Cocktail menus are often conspicuously absent prices. Some food menus are, too. Boutiques routinely keep the MSRP on a need-to-know basis. Consumers, it seems, don’t need to know. One is urged to try it on, fall in love and throw down the credit card. How much we would pay and how much the object is worth to us is not a consideration.
Health care is likewise priceless. Asking cost is almost always met with a look of abject confusion. “Why do you care? How much is your health worth to you?” How can we know the answer to that question unless we know how much we are about to be charged? Shaming and social pressure do the dirty work. It is like middle school all over again and good decision-making is out the window.
Nonprofits have their own version. An acquaintance reaches out to see if we’re interested in catching up over a meal. In fact, he has an open spot at an event next week. No need to buy tickets, it’s on him. In addition to our talk, we’ll learn something about the cause. It all conceals a modern fundraising tool, the “get-to-know-us” breakfast.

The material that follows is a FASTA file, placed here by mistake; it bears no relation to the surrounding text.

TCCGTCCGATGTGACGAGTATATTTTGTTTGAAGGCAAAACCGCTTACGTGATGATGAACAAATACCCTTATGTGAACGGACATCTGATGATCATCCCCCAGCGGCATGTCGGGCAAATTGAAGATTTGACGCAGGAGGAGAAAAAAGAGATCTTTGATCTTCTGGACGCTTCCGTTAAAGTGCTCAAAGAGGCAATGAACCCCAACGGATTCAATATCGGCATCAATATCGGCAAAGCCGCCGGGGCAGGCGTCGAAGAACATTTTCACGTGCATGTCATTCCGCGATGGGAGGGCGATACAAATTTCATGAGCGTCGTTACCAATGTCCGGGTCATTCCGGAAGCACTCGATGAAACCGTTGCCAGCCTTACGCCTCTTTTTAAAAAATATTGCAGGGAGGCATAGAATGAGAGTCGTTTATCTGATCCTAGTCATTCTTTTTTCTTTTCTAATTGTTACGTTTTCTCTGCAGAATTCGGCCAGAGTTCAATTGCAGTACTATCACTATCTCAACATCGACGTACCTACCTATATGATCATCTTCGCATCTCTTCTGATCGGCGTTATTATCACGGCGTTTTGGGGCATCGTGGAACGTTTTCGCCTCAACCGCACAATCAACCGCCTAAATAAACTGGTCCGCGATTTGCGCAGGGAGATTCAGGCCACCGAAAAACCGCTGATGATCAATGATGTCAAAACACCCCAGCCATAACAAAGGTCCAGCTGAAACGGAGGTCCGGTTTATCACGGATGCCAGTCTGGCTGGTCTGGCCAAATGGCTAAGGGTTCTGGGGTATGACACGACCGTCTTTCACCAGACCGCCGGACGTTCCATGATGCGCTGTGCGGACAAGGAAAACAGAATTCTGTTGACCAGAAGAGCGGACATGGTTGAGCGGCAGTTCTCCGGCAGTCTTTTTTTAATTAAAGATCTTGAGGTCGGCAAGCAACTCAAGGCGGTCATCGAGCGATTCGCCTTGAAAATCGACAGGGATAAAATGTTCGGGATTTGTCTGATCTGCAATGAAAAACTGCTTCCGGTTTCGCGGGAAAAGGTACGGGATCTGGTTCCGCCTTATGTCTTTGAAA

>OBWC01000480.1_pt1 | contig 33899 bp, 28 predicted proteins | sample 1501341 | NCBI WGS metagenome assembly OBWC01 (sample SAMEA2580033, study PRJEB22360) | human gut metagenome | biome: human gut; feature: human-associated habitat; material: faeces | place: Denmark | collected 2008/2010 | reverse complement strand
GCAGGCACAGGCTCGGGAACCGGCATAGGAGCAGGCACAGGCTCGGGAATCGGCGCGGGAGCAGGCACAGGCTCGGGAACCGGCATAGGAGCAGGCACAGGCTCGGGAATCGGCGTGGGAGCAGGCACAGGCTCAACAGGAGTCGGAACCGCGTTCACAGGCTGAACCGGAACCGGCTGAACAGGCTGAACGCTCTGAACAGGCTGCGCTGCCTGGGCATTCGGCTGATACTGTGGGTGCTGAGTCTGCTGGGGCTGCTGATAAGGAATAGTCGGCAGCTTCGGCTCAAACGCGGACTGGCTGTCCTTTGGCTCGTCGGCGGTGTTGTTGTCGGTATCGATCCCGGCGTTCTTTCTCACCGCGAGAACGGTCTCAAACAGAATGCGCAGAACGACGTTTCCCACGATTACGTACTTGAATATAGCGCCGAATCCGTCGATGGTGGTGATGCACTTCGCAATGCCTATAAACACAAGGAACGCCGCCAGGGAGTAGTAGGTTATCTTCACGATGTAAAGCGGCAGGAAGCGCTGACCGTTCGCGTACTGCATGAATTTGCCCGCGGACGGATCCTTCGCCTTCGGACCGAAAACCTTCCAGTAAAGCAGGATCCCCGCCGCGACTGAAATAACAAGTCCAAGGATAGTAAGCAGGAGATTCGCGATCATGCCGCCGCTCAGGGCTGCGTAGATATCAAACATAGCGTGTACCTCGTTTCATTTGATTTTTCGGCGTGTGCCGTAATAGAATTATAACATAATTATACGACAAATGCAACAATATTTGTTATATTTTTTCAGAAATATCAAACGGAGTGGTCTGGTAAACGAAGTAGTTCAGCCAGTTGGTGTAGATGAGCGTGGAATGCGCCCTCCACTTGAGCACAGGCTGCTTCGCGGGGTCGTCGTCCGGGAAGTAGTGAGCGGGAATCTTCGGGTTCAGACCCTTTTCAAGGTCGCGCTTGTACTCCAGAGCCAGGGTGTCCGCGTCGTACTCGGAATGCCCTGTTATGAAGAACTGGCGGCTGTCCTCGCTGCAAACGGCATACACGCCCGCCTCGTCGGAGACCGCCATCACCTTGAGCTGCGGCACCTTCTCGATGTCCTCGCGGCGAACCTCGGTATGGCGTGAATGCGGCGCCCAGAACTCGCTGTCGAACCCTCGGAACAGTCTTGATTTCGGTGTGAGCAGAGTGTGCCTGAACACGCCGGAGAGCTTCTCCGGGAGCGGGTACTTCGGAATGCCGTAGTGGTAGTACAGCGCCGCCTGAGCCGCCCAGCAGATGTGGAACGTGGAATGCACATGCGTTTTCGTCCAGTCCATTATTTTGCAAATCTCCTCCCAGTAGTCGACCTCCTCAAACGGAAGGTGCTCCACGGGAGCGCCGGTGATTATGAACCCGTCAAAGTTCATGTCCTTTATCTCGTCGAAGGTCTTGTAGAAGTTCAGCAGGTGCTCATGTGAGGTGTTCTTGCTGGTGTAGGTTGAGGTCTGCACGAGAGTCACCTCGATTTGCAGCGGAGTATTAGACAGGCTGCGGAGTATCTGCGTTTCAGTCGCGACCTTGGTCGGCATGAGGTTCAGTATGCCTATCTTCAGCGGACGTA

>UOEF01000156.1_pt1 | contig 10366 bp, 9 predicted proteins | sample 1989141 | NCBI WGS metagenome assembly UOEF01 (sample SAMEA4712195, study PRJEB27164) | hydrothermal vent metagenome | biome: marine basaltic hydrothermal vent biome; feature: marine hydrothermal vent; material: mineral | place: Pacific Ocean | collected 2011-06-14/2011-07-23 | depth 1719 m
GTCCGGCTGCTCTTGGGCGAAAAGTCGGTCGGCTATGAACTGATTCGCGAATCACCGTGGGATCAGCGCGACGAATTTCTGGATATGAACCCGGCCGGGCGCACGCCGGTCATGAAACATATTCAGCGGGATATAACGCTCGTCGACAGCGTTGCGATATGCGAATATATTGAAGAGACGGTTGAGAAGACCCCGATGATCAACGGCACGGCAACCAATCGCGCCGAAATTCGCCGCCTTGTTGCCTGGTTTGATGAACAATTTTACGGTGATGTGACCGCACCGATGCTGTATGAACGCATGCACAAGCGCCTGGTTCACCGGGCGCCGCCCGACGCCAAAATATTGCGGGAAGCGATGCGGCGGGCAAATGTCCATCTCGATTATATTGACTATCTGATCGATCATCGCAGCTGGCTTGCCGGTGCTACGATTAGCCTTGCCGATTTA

The host is already sold on the project and is “network marketing” to us. For the cost of a continental breakfast, he becomes entitled to arm-twist cash for the cause before we are freed. It is a timeshare presentation for charity. There is nothing intrinsically wrong with the device if we know what we are getting ourselves into. But the Trojan horse of it all, is the demand for giving. “Give a lot,” the pledge card directly placed into our hands by the host pressures. “Give every month,” it not-so-politely urges. We find ourselves cajoled into giving to a cause that, while important, is not central to our priorities.